British Built CVE (1941)

After the fall of France in 1940 during WW2 German U-boats and Focke-Wulf 200 Condor aircraft were able to range far into the Atlantic and operate in the Mid-Atlantic Air Gap free from the risk of being caught by British aircraft.

There was therefore a desperate need to provide convoys with aircraft protection to shoot down aircraft and also attack U-boats to force them to submerge and allow convoys to outrun them, or continue their attack while submerged and be able to be detected by ASDIC equipped escorts. Forcing the U-boats to submerge also made formation of wolf packs more difficult.

So in January 1941 the Admiralty ordered the conversion of the captured 6,000 ton German blockade runner Hannover to produce an auxiliary aircraft carrier from a merchant hull. On 20-June-1941 HMS Audacity was commissioned (initially as HMS Empire Audacity). She was fitted with a simple flight deck half the length of HMS Ark Royal, basic deck landing equipment and only four arrester wires. On her first convoy escort duty her Martlet aircraft shot down a FW200 Condor aircraft. Unfortunately during her third convoy escort she was torpedoed and sunk but the concept of the auxiliary aircraft carrier, or Escort Carrier CVE, as it was known in the USA was successfully proved.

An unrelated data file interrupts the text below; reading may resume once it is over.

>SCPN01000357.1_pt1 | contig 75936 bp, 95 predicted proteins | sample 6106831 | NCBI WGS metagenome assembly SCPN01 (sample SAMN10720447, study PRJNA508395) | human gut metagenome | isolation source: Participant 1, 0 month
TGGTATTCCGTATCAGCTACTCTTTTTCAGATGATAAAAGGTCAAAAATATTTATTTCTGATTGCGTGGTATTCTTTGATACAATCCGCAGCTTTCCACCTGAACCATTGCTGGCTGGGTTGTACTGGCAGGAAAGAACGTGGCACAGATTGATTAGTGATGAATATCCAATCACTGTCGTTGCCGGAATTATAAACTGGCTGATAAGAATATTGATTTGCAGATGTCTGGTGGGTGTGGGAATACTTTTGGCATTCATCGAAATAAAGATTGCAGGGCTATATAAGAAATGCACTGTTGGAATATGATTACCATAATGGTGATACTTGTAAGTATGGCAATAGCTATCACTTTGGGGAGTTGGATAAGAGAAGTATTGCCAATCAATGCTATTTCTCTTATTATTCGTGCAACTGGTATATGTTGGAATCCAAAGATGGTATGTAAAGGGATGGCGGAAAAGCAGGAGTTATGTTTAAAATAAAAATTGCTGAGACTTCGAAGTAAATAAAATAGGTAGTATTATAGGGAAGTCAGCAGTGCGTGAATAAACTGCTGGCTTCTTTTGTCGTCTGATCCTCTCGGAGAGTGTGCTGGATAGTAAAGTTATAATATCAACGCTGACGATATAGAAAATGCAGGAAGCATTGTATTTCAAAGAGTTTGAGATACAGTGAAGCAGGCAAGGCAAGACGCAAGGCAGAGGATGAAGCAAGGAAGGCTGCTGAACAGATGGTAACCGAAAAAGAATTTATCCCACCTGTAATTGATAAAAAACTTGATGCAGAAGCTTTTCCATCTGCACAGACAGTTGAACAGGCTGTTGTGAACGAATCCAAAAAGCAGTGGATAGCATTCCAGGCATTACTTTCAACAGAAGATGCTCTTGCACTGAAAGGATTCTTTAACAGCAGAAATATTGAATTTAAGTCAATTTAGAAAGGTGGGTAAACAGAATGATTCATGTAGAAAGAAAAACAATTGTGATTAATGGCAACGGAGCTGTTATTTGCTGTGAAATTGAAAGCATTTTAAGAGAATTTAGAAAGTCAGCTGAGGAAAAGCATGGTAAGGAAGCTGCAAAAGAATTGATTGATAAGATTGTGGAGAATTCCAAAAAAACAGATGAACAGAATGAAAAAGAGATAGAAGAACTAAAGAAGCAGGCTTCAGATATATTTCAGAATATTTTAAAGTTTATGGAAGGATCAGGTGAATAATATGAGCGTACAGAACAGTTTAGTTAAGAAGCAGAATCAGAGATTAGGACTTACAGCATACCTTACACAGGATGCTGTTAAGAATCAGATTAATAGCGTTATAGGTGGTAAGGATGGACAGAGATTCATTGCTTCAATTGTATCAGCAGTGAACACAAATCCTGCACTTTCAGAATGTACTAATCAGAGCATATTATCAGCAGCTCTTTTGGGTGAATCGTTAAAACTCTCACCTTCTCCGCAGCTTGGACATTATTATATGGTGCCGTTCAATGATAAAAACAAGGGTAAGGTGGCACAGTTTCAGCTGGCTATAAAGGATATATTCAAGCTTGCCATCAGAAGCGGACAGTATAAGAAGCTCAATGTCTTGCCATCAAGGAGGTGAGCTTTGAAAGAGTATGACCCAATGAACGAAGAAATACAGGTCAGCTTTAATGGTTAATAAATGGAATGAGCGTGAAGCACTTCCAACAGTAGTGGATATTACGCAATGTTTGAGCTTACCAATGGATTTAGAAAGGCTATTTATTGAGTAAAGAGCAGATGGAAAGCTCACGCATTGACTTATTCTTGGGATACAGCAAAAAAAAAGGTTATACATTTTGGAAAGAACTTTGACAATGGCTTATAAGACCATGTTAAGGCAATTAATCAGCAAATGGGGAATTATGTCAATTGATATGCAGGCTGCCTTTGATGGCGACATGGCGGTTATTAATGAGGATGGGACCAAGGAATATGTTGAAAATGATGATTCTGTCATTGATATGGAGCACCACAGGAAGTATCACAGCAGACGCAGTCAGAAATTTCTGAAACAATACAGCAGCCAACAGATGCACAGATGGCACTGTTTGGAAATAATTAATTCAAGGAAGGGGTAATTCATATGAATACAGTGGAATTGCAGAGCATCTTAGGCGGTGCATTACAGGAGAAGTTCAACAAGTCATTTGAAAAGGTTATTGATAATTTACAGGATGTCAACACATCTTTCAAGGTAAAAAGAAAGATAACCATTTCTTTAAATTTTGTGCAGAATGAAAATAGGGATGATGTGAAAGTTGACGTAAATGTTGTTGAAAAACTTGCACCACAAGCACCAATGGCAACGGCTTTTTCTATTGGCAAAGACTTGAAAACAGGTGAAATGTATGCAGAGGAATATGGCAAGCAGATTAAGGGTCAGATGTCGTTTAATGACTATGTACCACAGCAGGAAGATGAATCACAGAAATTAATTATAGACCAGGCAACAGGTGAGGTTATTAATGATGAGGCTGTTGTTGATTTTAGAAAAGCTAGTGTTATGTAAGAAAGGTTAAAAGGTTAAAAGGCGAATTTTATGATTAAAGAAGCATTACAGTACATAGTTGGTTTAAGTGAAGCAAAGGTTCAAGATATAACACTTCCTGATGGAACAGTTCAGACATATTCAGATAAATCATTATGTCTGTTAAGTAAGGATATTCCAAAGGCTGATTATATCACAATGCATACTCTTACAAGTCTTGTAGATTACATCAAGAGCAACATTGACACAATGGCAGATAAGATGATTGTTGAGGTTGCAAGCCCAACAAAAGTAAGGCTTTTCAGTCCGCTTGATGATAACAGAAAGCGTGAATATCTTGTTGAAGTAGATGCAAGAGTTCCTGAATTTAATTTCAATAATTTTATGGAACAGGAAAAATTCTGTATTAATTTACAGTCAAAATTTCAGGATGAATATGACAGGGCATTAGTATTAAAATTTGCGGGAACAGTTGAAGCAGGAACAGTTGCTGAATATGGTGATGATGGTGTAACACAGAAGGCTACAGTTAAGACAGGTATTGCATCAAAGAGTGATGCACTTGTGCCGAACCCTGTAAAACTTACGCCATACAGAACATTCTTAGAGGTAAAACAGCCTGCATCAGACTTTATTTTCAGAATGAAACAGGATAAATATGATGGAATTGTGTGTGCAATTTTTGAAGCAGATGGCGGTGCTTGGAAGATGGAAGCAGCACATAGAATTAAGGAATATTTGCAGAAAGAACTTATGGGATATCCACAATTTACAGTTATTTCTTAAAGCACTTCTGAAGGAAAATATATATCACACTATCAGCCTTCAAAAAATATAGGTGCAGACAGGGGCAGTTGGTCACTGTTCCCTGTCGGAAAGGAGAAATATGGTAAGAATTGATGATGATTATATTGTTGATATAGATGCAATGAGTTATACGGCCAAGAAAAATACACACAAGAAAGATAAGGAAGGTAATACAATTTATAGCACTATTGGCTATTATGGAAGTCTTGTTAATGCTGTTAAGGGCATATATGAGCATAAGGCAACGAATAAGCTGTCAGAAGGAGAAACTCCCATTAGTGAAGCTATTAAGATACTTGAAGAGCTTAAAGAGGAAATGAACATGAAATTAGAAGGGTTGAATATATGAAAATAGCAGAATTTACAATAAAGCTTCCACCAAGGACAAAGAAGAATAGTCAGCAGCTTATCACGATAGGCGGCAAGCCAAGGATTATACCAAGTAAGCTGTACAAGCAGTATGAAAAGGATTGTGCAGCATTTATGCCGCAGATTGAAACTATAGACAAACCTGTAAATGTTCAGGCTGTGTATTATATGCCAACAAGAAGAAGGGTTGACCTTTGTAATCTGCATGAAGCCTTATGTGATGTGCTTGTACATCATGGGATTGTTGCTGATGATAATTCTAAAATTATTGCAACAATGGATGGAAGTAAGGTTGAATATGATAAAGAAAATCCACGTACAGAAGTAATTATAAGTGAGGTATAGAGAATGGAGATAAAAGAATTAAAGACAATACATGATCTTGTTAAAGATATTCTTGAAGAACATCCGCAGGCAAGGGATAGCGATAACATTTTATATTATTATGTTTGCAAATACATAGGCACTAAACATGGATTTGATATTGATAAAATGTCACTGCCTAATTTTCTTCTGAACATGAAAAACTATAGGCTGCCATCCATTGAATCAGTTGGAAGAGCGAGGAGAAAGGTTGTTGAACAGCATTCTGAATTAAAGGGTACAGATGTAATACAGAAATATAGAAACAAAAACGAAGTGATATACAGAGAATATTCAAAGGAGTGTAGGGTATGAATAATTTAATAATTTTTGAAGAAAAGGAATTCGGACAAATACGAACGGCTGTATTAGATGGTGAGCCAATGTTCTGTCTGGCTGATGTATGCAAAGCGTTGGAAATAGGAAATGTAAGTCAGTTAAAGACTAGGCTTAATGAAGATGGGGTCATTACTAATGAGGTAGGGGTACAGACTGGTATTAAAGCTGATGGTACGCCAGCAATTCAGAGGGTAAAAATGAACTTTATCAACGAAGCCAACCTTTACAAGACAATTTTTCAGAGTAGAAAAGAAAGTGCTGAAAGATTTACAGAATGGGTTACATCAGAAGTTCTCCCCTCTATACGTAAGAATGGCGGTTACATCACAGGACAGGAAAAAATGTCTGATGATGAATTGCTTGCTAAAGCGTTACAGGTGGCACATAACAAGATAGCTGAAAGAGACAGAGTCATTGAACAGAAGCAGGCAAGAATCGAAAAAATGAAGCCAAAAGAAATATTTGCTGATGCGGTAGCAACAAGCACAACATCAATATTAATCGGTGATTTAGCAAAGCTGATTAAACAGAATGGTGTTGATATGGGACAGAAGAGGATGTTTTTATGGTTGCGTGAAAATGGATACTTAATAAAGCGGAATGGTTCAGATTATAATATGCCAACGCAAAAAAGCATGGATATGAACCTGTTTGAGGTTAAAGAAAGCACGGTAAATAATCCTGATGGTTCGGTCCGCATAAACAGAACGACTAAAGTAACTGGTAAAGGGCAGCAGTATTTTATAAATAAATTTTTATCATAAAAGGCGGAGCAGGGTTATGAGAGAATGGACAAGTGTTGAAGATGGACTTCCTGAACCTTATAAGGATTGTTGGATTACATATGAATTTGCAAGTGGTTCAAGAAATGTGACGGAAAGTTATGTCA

Other merchant ships were converted by British yards as resources permitted but each ship was different. So a coherent class of British built CVE's did not exist. However each ship followed the same general concept as the Audacity.


Large numbers of three classes of CVE's  were produced by US yards based on the US Liberty ship design, for operation by Allied Navies. 

Archer Class (1942) CVE;
Attacker Class (1942) CVE;
Ruler Class (1942) CVE


*** Note: to be reworked to clarify links of all ships and specs. ***


- HMS Activity (1942)
- HMS Audacity (1941)
- HMS Campania (1944)
- HMS Nairana (1943)
- HMS Pretoria Castle (1943)
- HMS Vindex (1943) 

-  Activity Class (1942)
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- Plans/Schematics
- Pictures

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This page last edited - 04 September, 2012.

Copyright Ian M King, except where otherwise indicated.